Previous studies have identified an increased risk of death from COVID-19 infection in people with diabetes. These two studies, conducted by NHS England, have shed more light on this topic by assessing the increased risk according to diabetes type, and by evaluating the associations between various risk factors in people with type 1 and type 2 diabetes.
The first study1 evaluated all in-hospital deaths with COVID-19 that occurred in England between 1 March and 11 May. Over that period, 23 698 people with COVID-19 died in hospital, and a third of these deaths occurred in those with diabetes. Overall, 1.5% of the deaths occurred in those with type 1 diabetes, despite people with this condition making up only 0.4% of the general population. The relative risk of death was higher in those with type 1 than type 2 diabetes.
After adjustment for age, sex, socioeconomic deprivation, ethnicity and region, the odds ratio (OR) for death in people with type 1 diabetes was 3.51 (95% confidence interval [CI], 3.16–3.90) compared with the general population. After further adjustment for the presence of cardiovascular comorbidities, the association was weakened slightly but the risk remained significantly greater (OR, 2.86; 95% CI, 2.58–3.18).
Although the relative risk of death in people aged under 70 years was much higher in those with type 1 diabetes than in the general population (OR, 6.39; 95% CI, 5.40–7.56), the absolute risk in the lower age groups was small.
This study was limited by a lack of data on other risk factors for COVID-related death, including BMI, hypertension and glycaemic control. However, the second study2 was able to evaluate the effects of these factors in people with type 1 and type 2 diabetes, by linking National Diabetes Audit data with Office for National Statistics mortality numbers.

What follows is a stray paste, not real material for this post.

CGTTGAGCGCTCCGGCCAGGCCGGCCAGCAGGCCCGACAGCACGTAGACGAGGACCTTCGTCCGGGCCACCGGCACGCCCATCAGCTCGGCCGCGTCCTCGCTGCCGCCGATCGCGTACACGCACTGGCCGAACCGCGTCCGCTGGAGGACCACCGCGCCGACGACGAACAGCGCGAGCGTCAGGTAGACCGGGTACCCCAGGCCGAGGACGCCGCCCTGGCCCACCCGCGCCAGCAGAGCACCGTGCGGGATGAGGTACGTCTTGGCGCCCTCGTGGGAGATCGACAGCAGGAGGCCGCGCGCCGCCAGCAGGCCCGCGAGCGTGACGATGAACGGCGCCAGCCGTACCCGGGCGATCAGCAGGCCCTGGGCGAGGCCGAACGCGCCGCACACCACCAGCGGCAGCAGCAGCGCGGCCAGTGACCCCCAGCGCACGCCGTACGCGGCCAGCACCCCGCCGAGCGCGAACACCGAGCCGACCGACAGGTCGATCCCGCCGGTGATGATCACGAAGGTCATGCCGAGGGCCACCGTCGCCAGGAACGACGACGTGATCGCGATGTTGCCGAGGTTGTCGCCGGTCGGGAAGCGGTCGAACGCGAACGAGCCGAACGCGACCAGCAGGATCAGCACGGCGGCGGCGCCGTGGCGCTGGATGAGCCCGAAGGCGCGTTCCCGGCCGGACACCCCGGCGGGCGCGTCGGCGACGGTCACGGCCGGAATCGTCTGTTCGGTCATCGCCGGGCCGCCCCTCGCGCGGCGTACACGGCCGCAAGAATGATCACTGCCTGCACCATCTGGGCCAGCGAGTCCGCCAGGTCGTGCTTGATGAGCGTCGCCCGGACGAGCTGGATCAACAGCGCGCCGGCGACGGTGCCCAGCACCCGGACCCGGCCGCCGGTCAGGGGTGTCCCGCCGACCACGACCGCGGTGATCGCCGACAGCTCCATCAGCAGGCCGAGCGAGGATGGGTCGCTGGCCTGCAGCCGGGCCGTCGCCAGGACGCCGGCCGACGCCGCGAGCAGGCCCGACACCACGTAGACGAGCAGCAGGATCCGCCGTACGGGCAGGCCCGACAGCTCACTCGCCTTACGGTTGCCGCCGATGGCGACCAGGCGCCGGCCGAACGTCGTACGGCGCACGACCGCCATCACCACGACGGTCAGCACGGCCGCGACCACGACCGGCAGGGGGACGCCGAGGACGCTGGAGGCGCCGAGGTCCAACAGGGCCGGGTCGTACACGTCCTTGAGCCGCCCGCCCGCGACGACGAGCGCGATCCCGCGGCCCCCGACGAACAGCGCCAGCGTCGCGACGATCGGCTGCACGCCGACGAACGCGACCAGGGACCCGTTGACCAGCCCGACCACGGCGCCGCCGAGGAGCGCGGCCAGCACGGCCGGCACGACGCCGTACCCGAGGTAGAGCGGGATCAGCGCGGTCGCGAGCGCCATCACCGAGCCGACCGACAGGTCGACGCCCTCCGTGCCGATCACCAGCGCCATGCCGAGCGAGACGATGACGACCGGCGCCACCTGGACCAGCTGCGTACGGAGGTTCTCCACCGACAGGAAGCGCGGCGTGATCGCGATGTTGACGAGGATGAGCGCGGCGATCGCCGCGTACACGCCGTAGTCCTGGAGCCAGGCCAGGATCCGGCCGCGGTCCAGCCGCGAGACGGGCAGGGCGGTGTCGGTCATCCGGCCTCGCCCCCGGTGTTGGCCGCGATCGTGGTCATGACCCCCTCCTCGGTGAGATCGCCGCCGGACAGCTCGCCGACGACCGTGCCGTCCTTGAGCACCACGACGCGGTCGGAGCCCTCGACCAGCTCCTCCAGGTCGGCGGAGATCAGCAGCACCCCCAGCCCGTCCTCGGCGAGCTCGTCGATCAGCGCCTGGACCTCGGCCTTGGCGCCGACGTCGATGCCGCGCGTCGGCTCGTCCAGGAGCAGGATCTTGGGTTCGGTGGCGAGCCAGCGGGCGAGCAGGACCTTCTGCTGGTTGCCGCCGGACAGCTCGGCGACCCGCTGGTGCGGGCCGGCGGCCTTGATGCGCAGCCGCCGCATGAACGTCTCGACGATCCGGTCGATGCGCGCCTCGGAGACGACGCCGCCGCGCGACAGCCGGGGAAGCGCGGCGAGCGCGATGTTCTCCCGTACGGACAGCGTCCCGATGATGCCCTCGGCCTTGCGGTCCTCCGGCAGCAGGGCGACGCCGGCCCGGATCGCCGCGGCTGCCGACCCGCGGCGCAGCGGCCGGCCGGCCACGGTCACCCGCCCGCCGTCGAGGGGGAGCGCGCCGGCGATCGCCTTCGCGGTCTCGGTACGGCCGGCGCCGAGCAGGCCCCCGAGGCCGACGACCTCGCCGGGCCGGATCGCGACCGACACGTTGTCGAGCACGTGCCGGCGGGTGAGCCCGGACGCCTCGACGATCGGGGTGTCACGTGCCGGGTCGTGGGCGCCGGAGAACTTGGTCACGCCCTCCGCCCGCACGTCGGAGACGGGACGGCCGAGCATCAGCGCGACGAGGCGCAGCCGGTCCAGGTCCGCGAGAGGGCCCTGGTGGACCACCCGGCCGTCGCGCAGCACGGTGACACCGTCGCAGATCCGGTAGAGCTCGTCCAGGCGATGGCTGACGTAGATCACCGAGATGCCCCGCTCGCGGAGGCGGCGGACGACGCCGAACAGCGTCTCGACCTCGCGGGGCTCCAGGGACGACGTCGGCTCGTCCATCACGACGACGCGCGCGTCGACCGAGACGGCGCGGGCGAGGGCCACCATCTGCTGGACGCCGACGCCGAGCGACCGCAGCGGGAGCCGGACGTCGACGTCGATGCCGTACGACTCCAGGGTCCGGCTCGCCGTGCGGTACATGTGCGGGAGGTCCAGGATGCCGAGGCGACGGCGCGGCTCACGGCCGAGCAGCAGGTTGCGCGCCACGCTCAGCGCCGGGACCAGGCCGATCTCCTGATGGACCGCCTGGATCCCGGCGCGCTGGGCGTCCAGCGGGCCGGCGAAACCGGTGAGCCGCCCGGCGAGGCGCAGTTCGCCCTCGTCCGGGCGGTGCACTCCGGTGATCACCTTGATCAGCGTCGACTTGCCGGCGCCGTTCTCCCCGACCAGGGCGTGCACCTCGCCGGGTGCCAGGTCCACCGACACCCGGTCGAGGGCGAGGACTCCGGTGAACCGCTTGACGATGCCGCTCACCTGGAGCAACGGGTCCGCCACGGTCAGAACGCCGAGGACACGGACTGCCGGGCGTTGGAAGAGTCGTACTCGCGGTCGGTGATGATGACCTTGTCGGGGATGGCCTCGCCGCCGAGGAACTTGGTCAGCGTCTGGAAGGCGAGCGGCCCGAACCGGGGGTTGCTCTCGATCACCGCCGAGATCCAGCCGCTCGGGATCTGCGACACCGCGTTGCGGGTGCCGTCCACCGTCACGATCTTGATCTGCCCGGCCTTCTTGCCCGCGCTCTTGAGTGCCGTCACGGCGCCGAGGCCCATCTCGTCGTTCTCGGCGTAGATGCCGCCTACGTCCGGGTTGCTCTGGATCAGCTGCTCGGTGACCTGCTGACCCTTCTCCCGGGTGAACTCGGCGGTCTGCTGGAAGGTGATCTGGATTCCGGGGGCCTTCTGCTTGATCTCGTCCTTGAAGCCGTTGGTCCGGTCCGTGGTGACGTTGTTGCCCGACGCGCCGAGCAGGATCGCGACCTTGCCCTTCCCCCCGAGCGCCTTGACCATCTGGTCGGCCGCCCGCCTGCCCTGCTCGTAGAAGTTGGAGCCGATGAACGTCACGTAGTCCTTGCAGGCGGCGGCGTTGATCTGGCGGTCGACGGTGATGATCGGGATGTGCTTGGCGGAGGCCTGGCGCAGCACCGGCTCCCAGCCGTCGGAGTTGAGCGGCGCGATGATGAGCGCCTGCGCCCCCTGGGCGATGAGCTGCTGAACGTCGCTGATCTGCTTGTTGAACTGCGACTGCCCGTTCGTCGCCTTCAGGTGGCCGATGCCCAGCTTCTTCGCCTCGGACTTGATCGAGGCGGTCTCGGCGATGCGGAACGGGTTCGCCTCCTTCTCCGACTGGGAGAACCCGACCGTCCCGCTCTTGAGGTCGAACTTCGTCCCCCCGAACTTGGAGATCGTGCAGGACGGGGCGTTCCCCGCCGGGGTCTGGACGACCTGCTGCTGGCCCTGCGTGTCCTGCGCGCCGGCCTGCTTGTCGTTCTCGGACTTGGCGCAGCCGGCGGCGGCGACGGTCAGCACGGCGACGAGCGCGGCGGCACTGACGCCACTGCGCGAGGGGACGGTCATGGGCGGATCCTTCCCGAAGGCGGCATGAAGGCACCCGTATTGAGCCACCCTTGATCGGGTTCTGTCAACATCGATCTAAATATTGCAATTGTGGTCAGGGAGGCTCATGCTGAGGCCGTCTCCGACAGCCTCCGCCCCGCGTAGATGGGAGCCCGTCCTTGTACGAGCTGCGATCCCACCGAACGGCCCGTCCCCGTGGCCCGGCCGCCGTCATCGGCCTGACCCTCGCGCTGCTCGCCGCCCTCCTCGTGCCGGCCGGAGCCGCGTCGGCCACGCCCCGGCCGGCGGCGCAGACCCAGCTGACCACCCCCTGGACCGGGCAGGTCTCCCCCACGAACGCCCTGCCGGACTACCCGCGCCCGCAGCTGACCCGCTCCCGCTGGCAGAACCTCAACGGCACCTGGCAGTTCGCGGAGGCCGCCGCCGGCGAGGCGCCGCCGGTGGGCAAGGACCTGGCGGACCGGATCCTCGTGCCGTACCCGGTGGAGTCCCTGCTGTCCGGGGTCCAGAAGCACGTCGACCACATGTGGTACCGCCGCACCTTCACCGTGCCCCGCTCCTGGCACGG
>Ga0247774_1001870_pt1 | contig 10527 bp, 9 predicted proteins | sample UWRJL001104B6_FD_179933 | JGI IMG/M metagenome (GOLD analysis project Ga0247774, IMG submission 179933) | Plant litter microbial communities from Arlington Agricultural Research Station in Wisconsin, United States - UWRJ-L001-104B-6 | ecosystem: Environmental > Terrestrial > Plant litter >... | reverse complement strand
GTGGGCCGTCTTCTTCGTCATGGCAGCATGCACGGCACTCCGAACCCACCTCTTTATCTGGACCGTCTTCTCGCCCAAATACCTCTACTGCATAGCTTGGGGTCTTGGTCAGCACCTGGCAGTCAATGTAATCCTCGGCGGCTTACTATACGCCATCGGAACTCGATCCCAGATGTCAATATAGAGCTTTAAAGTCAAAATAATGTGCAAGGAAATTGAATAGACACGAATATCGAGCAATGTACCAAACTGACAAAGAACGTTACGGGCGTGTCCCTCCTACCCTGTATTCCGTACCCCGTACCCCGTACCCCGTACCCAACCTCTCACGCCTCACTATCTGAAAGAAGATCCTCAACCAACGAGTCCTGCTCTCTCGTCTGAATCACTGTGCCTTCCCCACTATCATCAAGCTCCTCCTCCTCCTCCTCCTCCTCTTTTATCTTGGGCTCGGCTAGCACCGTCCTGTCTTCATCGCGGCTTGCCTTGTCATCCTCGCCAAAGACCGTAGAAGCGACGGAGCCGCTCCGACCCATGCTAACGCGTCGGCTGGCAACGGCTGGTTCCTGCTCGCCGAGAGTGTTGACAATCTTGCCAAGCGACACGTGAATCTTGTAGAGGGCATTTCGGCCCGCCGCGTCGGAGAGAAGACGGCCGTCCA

Compared with an HbA1c of 48–53 mmol/mol (6.5–7.0%), the risk of COVID-related death increased with rising HbA1c; however, in people with type 1 diabetes the difference was significant only in those with an HbA1c ≥86 mmol/mol (10.0%; hazard ratio [HR], 2.23; 95% CI, 1.50–3.30).
BMI showed a U-shaped association with mortality, with those in the overweight category faring best. People of Asian and black ethnicity had a 57% and 77% greater risk of death, respectively. Reduced kidney function had a linear association with mortality, with an HR of 2.46 in those with an eGFR ≤30 mL/min/1.73 m2, rising to 8.35 in those with an eGFR under 15. Hypertension, antihypertensive treatment and cholesterol levels were not significantly associated with mortality risk.
The authors point out that many of the risk factors identified here are not modifiable; however, obesity and glycaemic control can be improved through lifestyle and medical interventions, and these findings demonstrate a great need to support people with diabetes to achieve and sustain effective self-management of their condition.
1. Barron E, Bakhai C, Kar P et al (2020) Associations of type 1 and type 2 diabetes with COVID-19-related mortality in England: a whole-population study. Lancet Diabetes Endocrinol 8: 813–22. Click here to access
2. Holman N, Knighton P, Kar P et al (2020) Risk factors for COVID-19-related mortality in people with type 1 and type 2 diabetes in England: a population-based cohort study. Lancet Diabetes Endocrinol 8: 823–33. Click here to access